Recommendations for core and noncore canine vaccines

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Based on existing data and Task Force expertise, the AAHA Canine Vaccination Task Force has separated vaccines into two categories, core and noncore. Core vaccines are those defined by the Task Force as vaccines recommended for all dogs irrespective of lifestyle, unless there is a specific medical reason not to vaccinate. Examples of core vaccines include canine distemper virus, canine adenovirus type 2, canine parvovirus type 2, and rabies. Noncore vaccines are those recommended for some dogs based on lifestyle, geographic location, and risk of exposure. Canine leptospirosis vaccine, canine Bordetella vaccine, canine Lyme vaccine, canine influenza vaccine, and the Western diamondback rattlesnake toxoid are considered noncore.

Table 2 lists core and noncore vaccines as determined by the Task Force and their dosing recommendations. The designation of a core vaccine was unanimously supported by all members of the Task Force, but there was not always consensus regarding noncore vaccines. For example, some members of the Task Force asserted that the canine leptospirosis vaccine should be considered a core vaccine based on the increasing geographical prevalence of the disease. However, others preferred to leave this decision up to the veterinarian. For regions where noncore pathogens are endemic, such as canine leptospirosis and canine Lyme disease, these traditionally noncore vaccines may be considered a core vaccine by veterinary practices in those locations. As travel with pets becomes more popular and vector-borne diseases spread, patients should be carefully assessed at least annually to determine their vaccine requirements. These should be considered general rather than universally prescriptive recommendations. Veterinarians have the discretion to administer vaccines off-label when scientific data, local circumstances, or evolving standards of care support that decision. In those situations, informed consent from the client is still an important consideration.12

These guidelines have been revised from prior versions to provide consolidated and updated clinical information, allowing the veterinarian to select the best vaccines and protocols to fit individual patient needs. The guidelines are to be considered discretionary recommendations, and the Task Force emphasizes that practitioners should be aware of the importance of reviewing and following manufacturer’s label instructions for specific vaccines, including instructions on proper mixing and use of diluents. Different types of vaccines for the same pathogen may induce different immunologic responses depending on vaccine technology, formulation, route of administration, and patient factors.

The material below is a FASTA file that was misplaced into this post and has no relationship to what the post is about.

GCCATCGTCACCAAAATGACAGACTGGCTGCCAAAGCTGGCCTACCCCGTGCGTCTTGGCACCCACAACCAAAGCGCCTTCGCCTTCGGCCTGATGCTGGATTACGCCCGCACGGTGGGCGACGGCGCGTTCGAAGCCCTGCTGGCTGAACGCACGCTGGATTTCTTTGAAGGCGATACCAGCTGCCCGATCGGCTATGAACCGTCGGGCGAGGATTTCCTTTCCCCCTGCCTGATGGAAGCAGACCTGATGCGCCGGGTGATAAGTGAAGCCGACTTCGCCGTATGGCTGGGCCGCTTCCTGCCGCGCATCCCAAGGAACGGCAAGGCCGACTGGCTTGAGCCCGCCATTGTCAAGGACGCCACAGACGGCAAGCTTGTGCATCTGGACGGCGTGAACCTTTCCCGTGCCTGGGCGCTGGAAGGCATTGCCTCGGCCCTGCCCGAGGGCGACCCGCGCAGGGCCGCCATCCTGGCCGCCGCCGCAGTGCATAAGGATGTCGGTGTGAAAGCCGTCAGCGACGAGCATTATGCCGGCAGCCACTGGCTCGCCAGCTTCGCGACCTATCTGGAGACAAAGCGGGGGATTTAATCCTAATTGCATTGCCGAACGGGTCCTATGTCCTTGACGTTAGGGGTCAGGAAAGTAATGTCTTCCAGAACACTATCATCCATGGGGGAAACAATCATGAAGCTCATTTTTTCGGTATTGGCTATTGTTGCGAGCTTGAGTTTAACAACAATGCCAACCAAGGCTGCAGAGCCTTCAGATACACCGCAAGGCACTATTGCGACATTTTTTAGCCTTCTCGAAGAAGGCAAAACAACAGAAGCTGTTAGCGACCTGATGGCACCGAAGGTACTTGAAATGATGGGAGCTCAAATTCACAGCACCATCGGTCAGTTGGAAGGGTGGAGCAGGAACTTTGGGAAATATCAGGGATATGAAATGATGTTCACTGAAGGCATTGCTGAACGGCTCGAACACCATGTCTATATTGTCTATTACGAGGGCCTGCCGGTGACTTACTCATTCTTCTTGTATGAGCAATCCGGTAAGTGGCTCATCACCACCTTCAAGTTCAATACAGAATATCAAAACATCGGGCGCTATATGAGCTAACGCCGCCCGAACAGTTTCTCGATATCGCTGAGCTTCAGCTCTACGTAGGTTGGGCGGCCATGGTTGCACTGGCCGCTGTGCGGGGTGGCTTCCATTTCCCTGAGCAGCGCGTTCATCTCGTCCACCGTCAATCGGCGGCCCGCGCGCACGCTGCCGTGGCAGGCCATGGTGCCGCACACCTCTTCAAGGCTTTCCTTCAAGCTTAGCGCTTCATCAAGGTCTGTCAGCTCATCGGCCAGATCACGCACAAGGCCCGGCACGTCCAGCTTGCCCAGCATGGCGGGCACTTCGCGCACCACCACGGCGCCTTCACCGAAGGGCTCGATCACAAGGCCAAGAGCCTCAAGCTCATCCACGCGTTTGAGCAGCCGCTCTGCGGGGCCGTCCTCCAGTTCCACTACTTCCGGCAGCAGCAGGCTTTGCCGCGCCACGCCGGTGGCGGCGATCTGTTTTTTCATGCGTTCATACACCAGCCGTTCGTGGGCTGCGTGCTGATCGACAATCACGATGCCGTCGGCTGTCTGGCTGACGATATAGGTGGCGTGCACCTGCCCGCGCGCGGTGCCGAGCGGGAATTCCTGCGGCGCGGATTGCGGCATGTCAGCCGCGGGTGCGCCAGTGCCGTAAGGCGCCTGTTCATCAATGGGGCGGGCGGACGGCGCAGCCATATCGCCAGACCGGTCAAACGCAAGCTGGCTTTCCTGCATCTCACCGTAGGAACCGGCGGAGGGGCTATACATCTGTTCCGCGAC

2022 AAHA Core and Noncore Vaccines for Dogs*

Table 2 – Download PDF

CORE VACCINES: Recommended for all dogs irrespective of lifestyle, unless there is a specific medical reason not to vaccinate.

ANTIGEN INITIAL VACCINATION REVACCINATION
Dogs ≤16 Weeks of Age Dogs >16 Weeks of Age

Distemper
Adenovirus
Parvovirus
+/-Parainfluenza

At least 3 doses of a combination vaccine between 6 and 16 weeks, 2-4 weeks apart.

2 doses of a combination vaccine, 2-4 weeks apart.

  • A single dose of a combination vaccine within 1 year following the last dose in the initial vaccination series.
  • Administer subsequent boosters at intervals of 3 years.

Rabies

As required by law.

 

NONCORE VACCINES: Recommended for some dogs based on lifestyle, geographic location, and risk of exposure.

ANTIGEN INITIAL VACCINATION REVACCINATION
Dogs ≤16 Weeks of Age Dogs >16 Weeks of Age

Leptospira
(killed) 4-serovar

Two doses, 2-4 weeks apart, starting at 12 weeks of age.

Two doses, 2-4 weeks apart, regardless of dog’s age.

  • A single dose within 1 year following the last dose in the initial vaccination series.
  • Administer subsequent boosters annually.

Borrelia burgdorferi
(canine Lyme disease)

Two doses, 2-4 weeks apart.

Two doses, 2-4 weeks apart, regardless of dog’s age.

  • A single dose within 1 year following the last dose in the initial vaccination series.
  • Administer subsequent boosters annually.

Bordetella bronchiseptica & canine parainfluenza virus

A single (IN) dose is indicated for dogs at risk of exposure.

  • Administer subsequent boosters annually.

Bordetella bronchiseptica & only

Parenteral (SQ): Two doses, 2-4 weeks apart.
IN: Administer a single dose intranasally.
Oral: Administer a single dose into the buccal pouch.

  • Administer subsequent boosters annually.

Canine influenza virus-H3N8/H3N2

Two doses, 2-4 weeks apart.

  • A single dose within 1 year following the last dose in the initial vaccination series.
  • Administer subsequent boosters annually.

Crotalus atrox (Western diamondback rattlesnake)

Dosing requirements and frequency of administration vary among dogs depending on body weight and exposure risk.

 

OVERDUE VACCINES AND UNKNOWN VACCINE HISTORY

Core and Noncore Vaccines

The benefits of vaccination far outweigh the risks in cases of dogs with unknown immune status or vaccination history. In cases of overdue vaccinations, consult specific vaccine manufacturers for instructions. A good rule of thumb is: When in doubt, vaccinate.

Rabies

Follow local laws and consult the state veterinarian as needed.

IN, intranasal; SQ, subcutaneous.
*For dogs in shelter environments, see narrative for additional recommendations.

Merck Animal Health
Zoetis
Elanco
Boehringer Ingelheim

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